1996 Interim Field Report
Removal of the 8" to 1'2" of plowzone in the yard south of the church during the course of three digging seasons (1994-1996) uncovered a number of soil disturbances in the subsoil that prove beyond a reasonable doubt to be the remnants of James Fort, first constructed in 1607. These early 17th-century features include the footprints of the defense work, with sections of two fort walls (curtains) and part of a projecting corner defense (a bulwark or bastion),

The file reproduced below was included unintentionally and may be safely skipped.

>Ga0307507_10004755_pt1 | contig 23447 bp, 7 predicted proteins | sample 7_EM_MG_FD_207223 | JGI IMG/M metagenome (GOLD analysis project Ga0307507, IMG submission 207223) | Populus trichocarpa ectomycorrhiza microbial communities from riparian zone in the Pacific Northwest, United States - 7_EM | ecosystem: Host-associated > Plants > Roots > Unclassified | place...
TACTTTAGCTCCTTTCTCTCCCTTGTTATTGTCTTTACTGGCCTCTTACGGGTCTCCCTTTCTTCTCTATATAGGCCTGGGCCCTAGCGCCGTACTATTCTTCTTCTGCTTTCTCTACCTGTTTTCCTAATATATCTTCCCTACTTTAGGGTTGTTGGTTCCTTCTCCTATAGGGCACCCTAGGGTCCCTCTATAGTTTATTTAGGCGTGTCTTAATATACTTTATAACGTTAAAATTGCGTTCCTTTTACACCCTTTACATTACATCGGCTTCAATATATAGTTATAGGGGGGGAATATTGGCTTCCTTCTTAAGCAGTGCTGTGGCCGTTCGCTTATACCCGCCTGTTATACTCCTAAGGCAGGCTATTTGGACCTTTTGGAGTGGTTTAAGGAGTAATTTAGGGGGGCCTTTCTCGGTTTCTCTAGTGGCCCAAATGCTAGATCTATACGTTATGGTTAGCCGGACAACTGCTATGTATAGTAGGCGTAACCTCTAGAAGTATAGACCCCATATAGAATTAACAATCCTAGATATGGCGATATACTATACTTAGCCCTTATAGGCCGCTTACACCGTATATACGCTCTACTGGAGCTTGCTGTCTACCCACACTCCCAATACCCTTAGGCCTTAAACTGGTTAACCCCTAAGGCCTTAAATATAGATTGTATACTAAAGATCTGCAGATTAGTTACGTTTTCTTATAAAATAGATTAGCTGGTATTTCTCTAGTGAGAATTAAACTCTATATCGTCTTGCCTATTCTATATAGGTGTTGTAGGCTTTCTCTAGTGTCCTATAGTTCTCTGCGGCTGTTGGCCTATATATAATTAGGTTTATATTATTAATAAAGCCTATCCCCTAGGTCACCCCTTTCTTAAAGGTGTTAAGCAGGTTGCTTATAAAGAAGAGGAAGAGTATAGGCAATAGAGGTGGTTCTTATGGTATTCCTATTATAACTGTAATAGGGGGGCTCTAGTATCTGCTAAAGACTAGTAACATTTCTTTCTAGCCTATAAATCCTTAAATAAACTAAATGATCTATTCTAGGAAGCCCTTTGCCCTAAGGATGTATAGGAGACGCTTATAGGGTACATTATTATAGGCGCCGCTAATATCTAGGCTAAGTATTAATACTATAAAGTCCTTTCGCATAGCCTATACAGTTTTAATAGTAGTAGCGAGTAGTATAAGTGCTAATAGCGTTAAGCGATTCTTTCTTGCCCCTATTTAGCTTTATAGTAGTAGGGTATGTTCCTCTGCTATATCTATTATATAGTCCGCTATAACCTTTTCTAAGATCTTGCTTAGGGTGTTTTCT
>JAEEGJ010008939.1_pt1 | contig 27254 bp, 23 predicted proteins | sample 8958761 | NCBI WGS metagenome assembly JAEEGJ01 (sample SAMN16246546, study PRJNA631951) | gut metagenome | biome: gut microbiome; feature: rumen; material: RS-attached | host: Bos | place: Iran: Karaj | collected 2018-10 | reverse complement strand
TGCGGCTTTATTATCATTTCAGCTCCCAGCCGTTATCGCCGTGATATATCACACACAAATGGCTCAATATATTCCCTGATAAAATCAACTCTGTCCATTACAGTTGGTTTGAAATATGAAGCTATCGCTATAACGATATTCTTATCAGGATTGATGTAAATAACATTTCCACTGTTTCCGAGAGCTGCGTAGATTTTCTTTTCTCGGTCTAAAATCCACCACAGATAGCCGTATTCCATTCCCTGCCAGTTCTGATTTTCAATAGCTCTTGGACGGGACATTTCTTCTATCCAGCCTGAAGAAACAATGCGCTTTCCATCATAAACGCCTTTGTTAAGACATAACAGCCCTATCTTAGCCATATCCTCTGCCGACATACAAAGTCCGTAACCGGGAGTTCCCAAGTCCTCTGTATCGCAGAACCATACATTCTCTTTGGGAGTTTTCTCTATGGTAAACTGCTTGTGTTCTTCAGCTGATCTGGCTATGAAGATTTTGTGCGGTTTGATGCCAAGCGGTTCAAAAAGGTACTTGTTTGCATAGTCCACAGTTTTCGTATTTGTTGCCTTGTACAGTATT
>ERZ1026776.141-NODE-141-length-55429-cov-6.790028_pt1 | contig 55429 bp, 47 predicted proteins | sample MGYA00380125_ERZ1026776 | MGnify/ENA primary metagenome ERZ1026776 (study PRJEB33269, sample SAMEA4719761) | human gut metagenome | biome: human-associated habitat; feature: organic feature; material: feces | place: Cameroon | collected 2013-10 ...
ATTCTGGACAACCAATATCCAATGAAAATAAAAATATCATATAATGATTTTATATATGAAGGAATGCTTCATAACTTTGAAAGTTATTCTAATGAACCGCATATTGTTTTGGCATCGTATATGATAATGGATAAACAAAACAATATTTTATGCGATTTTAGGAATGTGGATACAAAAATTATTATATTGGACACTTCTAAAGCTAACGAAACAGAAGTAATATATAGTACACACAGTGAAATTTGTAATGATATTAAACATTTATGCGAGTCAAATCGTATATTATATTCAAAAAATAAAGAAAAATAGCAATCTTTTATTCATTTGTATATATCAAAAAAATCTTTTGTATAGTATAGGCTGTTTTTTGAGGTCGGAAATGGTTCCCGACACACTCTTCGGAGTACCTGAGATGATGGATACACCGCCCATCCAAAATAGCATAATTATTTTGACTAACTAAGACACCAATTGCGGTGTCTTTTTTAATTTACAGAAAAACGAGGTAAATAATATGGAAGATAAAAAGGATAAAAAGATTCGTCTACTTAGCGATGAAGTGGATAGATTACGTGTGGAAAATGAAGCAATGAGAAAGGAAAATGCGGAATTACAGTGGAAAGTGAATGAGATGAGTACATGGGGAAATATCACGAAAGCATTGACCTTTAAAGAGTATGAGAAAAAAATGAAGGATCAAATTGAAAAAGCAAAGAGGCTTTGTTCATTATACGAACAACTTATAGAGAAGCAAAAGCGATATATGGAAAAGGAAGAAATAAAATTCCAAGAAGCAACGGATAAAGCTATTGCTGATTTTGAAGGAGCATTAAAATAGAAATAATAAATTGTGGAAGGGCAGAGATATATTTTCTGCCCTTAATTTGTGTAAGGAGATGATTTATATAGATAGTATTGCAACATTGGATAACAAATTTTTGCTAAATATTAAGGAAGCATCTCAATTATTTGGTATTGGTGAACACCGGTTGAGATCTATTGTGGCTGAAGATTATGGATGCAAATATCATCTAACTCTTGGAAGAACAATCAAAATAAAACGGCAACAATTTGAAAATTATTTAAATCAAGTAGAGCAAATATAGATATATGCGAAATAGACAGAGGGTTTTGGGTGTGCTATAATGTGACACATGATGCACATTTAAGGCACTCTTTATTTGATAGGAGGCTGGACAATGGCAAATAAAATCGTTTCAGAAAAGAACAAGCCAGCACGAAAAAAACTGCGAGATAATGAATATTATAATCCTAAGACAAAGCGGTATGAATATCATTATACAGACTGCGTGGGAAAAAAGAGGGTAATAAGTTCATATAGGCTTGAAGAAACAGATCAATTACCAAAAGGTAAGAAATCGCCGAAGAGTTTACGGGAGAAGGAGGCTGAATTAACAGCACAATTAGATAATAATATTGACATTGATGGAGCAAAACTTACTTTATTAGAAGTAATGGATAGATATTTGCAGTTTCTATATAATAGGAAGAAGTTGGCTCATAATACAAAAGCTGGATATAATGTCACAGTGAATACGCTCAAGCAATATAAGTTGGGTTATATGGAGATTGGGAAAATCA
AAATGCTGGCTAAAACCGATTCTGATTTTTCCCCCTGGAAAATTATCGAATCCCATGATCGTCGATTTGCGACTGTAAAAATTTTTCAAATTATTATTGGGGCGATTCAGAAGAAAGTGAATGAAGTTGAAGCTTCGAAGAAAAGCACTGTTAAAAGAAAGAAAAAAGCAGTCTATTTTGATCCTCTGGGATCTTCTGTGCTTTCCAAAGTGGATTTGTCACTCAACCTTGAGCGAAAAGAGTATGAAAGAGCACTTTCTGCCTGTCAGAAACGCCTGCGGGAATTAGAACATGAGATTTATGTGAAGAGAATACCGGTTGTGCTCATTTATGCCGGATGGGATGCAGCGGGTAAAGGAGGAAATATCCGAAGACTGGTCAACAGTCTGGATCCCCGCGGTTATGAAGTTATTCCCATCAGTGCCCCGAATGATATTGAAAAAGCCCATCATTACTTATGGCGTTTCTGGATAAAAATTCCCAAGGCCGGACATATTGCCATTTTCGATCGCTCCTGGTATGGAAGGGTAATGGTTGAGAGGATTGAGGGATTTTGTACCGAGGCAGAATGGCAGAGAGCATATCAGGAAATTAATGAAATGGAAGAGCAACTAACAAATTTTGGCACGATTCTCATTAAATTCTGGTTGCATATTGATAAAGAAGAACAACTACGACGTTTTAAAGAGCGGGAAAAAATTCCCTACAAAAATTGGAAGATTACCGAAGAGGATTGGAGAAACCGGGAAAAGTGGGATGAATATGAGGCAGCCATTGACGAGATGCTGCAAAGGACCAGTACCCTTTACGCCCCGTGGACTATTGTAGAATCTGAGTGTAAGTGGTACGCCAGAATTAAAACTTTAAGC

one of the fort's interior timber buildings, three backfilled pits, a series of ditches and postholes, and a grave. The plowed soil and the fill in these features held over 160,000 artifacts most dating to the first quarter of the 1600's. A surprising number of these objects were manufactured in the 16th century including arms, armor, pottery, coins, and political tokens. Evidence of the very considerable manufacture of copper jewelry for trade with the Powhatans and of glassmaking was also found.
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